I’m not sure what changed in PHP 5.3.2 to bring this to the surface, but the solution is either to switch to using an IP address, for which there are other good reasons to do so, or modify your hosts file (c:\windows\system32\drivers\etc) and change the line the starts with “::1 localhost” to “#::1 localhost”.

Hope this helps someone!

Beware: Upgrade to ASP.NET MVC 2.0 with care if you use AntiForgeryToken

If you’re thinking of upgrading to MVC 2.0, and you take advantage of the AntiForgeryToken support then be careful – you can easily kick out all active visitors after the upgrade until they restart their browser. Why’s this?
For the anti forgery validation to take place, ASP.NET MVC uses a session cookie called “__RequestVerificationToken_Lw__”.

This gets checked for and de-serialized on any page where there is an AntiForgeryToken() call. However, the format of this validation cookie has apparently changed between MVC 1.0 and MVC 2.0.
What this means is that when you make to switch on your production server to MVC 2.0, suddenly all your visitors session cookies are invalid, resulting in calls to AntiForgeryToken() throwing exceptions (even on a standard GET request) when de-serializing it:

[InvalidCastException: Unable to cast object of type 'System.Web.UI.Triplet' to type 'System.Object[]'.]
System.Web.Mvc.AntiForgeryDataSerializer.Deserialize(String serializedToken) +104

[HttpAntiForgeryException (0x80004005): A required anti-forgery token was not supplied or was invalid.]
System.Web.Mvc.AntiForgeryDataSerializer.Deserialize(String serializedToken) +368
System.Web.Mvc.HtmlHelper.GetAntiForgeryTokenAndSetCookie(String salt, String domain, String path) +209
System.Web.Mvc.HtmlHelper.AntiForgeryToken(String salt, String domain, String path) +16
System.Web.Mvc.HtmlHelper.AntiForgeryToken() +10
<snip>

So you’ve just kicked all your active users out of your site with exceptions until they think to restart their browser (to clear the session cookies).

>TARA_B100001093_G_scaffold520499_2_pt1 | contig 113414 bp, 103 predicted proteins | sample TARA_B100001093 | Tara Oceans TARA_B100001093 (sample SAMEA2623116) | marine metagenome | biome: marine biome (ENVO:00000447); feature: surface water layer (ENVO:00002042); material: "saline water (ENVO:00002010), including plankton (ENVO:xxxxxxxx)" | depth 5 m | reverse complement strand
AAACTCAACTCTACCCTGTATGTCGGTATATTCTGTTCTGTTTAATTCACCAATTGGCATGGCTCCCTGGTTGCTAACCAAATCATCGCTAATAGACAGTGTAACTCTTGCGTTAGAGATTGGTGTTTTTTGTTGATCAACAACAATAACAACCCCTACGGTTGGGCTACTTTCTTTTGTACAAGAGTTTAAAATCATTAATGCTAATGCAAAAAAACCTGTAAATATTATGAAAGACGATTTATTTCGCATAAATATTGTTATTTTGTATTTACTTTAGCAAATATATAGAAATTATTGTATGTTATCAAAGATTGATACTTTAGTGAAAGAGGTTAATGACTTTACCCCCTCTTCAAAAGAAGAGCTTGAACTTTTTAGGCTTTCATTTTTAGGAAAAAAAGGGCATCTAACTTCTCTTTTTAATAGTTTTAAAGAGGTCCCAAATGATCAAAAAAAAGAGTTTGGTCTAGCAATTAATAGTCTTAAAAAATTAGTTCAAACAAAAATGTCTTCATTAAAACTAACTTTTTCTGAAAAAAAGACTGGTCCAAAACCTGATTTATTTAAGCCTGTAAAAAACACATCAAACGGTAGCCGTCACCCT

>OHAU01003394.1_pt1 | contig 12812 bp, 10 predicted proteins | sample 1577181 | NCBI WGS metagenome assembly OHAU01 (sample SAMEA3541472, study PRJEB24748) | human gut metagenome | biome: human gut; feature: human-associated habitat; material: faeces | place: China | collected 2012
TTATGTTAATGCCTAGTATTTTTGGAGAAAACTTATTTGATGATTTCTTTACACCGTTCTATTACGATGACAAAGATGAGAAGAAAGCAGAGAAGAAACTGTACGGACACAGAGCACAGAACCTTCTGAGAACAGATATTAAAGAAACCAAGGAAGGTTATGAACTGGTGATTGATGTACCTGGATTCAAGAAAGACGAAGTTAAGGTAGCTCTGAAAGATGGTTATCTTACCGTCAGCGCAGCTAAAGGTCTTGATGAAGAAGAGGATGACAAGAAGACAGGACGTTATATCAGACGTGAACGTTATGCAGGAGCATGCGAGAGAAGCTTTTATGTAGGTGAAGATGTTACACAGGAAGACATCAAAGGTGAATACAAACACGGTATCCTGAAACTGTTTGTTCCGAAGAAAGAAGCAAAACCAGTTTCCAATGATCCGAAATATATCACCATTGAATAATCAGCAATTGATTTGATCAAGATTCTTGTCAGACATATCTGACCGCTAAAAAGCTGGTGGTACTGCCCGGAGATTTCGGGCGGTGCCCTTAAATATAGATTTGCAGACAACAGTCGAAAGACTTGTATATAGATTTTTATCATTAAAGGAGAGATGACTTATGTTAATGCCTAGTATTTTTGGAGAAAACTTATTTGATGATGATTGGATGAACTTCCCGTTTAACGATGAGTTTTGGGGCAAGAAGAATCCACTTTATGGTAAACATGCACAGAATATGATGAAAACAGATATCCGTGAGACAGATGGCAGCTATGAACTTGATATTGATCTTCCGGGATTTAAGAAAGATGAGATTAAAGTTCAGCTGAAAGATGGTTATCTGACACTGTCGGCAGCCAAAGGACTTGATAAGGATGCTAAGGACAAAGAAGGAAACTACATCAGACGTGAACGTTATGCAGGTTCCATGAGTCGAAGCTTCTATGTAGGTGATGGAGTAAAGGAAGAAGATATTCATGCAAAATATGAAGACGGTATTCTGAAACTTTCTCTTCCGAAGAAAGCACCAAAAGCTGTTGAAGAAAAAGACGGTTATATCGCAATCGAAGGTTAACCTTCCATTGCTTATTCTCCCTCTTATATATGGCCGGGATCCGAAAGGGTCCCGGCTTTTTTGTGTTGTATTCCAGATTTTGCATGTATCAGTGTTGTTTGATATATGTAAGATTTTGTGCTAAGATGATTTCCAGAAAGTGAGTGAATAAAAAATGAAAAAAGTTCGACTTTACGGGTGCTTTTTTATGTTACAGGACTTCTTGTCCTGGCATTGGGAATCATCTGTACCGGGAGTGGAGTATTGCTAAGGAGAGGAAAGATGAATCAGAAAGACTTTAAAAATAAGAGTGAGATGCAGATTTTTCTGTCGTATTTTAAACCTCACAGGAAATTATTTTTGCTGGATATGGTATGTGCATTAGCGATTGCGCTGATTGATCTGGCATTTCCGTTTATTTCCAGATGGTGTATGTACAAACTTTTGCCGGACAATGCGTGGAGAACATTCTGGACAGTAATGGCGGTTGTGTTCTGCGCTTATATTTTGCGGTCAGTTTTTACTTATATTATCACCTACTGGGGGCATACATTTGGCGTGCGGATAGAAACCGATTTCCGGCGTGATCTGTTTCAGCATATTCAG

The only work around for now is to either write some code that wipes this cookie – or disable use of AntiForgeryToken() in your MVC 2.0 site until you’re confident all session cookies will have expired. That in itself isn’t very straightforward, given how frequently people tend to hibernate/standby their machines – the session cookie will only clear once the browser has been shut down and re-opened.

Hope this helps someone out there!

Including Spark views in VS 2010 web deployments

Visual Studio 2010 includes much improved deployment tools – but by default it only includes files “needed to run this application”. If you’re using the Spark view engine for ASP.NET MVC, then the Spark views aren’t considered one of them!

The trick is to ensure your .spark views have a build action of “Content” instead of the default “None”. Clearly remembering this each time would get somewhat tedious, so instead you can add the following registry entries:



Windows Registry Editor Version 5.00

[HKEY_LOCAL_MACHINESOFTWAREMicrosoftVisualStudio10.0Projects{F184B08F-C81C-45f6-A57F-5ABD9991F28F}FileExtensions.spark]
"DefaultBuildAction"="Content"

[HKEY_LOCAL_MACHINESOFTWAREMicrosoftVisualStudio10.0Projects{FAE04EC0-301F-11d3-BF4B-00C04F79EFBC}FileExtensions.spark]
"DefaultBuildAction"="Content"

(just add this to a .reg file and run it)